The assembly process is one of the more important factors when we review any desk and this is important because it lets our readers know just how long models take to go together. Whether you're a seasoned flat-pack expert, or a first-time builder hoping for a smooth experience, we take into consideration both how long it takes us to build the desk (both with the tools included and any others that we may have had to provide ourselves) as well as what to expect for you, too. 

Of course, the build quality of a gaming desk makes all the difference in separately the passible from the exceptional. After all, if you've struggled for some time to get all the pieces into place with unhelpful instructions and screws that aren't quite fitting, then you're not going to have the best first impression. We look for things such as how easily certain bolts and pieces go together, as well as how sturdy the desk is when all is said and done. The weight limit is also something that we take into account, too, as most people are going to want to have their monitors, consoles, peripherals, and even computers up top with them. No one wants to chance their pricey gear on a tabletop that doesn't inspire confidence. 

Lastly, there's the all-important price tag that's afforded by all manner of gaming desks. We'll generally look for feature sets that you wouldn't find on a typical office model, such as RGB lighting, cable management solutions, and USB power passthrough - for instance. It's then our job to take a look at the desk as a whole for how much space is afforded, how secure our gear feels on top, and whether or not any added bells and whistles are worth the extra expense.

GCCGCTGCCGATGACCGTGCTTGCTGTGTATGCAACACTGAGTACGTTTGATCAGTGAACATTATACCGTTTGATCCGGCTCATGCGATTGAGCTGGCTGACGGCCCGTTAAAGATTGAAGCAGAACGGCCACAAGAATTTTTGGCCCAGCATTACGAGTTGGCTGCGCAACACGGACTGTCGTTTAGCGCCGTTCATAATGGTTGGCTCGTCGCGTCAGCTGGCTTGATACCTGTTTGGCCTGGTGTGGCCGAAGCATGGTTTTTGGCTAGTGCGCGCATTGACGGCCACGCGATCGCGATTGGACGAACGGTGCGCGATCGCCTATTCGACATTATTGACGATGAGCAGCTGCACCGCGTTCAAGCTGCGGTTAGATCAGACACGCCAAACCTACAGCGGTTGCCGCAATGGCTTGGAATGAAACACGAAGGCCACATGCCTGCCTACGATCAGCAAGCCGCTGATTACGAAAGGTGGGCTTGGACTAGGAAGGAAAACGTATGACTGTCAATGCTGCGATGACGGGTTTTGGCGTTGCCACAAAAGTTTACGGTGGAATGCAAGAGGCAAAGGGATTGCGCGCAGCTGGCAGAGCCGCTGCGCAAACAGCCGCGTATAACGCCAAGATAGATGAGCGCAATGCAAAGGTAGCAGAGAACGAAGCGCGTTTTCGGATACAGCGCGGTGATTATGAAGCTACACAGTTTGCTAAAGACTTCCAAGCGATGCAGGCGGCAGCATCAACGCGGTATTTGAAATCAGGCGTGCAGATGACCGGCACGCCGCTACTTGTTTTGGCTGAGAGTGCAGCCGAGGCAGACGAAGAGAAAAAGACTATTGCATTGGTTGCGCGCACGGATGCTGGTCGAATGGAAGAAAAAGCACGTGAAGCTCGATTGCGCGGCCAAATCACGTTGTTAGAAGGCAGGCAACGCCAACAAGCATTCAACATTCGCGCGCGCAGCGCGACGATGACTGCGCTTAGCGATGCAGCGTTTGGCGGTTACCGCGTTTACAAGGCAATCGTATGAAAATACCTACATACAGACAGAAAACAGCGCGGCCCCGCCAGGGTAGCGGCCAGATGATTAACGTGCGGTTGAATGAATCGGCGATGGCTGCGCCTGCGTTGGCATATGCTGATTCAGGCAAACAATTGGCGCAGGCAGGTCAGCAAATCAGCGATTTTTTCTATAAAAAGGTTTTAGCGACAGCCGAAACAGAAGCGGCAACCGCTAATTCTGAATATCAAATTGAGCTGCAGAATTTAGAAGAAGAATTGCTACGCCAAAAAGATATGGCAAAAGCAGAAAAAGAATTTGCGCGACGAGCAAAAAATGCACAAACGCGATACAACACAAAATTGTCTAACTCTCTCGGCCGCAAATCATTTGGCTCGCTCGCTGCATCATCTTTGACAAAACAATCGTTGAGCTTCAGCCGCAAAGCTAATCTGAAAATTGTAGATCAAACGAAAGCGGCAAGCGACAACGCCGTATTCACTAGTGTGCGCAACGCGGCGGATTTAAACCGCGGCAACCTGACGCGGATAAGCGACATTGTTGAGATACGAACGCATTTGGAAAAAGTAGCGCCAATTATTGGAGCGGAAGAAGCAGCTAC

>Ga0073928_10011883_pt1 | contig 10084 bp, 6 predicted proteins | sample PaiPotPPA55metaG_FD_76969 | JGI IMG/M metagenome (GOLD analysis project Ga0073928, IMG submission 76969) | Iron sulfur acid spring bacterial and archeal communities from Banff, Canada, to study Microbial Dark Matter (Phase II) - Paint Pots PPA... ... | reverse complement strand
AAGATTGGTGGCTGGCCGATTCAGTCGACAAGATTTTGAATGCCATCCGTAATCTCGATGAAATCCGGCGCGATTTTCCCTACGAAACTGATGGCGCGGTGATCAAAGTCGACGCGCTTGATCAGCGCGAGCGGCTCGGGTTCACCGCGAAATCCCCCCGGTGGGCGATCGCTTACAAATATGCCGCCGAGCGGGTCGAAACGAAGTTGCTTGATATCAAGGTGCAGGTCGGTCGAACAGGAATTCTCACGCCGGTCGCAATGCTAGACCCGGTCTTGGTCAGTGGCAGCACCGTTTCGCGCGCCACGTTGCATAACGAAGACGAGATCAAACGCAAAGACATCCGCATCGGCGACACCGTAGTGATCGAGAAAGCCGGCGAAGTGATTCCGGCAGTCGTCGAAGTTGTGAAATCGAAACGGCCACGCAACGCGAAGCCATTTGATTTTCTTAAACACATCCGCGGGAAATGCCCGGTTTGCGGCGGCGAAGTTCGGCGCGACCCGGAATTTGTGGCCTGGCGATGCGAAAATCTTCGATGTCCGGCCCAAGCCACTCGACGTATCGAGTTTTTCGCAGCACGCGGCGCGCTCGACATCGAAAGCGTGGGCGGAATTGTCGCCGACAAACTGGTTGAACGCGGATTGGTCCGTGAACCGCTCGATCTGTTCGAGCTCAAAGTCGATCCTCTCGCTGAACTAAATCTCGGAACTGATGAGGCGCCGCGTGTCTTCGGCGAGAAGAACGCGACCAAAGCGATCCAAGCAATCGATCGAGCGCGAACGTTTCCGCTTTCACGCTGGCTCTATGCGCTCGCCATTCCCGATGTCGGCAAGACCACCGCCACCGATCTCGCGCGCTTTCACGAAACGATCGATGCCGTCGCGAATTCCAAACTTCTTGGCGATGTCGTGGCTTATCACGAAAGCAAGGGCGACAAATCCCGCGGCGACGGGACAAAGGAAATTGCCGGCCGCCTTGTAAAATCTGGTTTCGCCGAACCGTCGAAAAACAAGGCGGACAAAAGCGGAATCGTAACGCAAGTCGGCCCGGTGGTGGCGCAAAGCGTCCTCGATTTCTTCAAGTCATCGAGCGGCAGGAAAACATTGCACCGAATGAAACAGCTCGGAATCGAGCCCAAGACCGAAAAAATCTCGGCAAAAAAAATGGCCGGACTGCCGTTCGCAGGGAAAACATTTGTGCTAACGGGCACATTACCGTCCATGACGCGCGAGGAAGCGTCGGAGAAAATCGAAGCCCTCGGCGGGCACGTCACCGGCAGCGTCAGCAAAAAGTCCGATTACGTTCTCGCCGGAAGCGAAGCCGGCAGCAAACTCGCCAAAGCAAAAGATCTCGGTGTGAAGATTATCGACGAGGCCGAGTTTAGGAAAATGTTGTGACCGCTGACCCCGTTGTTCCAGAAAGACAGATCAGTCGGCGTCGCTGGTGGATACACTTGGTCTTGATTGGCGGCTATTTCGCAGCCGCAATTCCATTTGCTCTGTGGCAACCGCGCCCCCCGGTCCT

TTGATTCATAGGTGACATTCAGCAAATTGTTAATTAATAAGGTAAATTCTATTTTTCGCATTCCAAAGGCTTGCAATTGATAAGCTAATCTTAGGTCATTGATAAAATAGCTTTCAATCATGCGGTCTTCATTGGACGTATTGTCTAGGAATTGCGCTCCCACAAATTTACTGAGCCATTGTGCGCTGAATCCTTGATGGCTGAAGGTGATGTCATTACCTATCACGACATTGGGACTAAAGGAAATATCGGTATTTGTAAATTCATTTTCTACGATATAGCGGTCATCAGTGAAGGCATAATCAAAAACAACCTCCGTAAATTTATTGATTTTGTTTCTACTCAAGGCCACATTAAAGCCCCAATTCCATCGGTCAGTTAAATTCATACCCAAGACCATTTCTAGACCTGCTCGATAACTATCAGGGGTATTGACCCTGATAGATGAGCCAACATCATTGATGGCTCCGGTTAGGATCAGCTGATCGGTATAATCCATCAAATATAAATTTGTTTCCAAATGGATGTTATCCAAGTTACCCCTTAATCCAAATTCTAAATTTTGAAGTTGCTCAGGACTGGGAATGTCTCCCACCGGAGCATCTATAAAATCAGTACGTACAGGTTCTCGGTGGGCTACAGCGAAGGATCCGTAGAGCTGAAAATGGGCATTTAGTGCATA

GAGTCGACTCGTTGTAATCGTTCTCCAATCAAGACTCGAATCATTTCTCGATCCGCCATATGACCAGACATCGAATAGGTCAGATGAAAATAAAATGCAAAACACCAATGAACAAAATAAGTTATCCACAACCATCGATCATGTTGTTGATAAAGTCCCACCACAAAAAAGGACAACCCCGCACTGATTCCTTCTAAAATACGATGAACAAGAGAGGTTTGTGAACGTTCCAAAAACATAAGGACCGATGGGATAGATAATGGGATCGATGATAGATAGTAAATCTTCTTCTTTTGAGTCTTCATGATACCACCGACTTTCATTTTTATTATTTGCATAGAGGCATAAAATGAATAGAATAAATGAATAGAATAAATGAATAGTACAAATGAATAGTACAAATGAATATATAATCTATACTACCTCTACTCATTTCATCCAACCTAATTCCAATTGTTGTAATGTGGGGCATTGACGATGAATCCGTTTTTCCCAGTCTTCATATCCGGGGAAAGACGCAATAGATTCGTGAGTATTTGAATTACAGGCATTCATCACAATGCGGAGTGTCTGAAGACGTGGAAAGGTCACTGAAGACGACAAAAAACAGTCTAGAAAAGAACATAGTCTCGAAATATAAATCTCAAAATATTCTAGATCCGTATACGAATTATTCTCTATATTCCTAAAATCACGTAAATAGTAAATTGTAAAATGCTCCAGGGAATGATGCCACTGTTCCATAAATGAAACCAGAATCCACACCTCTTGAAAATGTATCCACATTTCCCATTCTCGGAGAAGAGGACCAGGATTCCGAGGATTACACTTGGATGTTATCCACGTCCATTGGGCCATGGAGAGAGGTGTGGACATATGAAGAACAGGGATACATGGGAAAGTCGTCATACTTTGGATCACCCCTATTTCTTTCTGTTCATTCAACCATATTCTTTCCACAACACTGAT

Aleksha McLoughlin
Hardware Editor

Aleksha McLoughlin served as the Hardware Editor for GamesRadar from June 2021 until August 2022. Her main area of expertise was the PC gaming platform, which comprised buying guides, features, reviews, and news coverage on components and prebuilt machines. She was also responsible for gaming chairs and storage. She now works on a freelance basis while studying to become a university lecturer specializing in English for foreign territories. Prior to joining GamesRadar, she wrote for the likes of Expert Reviews, The Rory Peck Trust, No Clean Singing, Vinyl Chapters, and Tech Spark while also working with the BBC.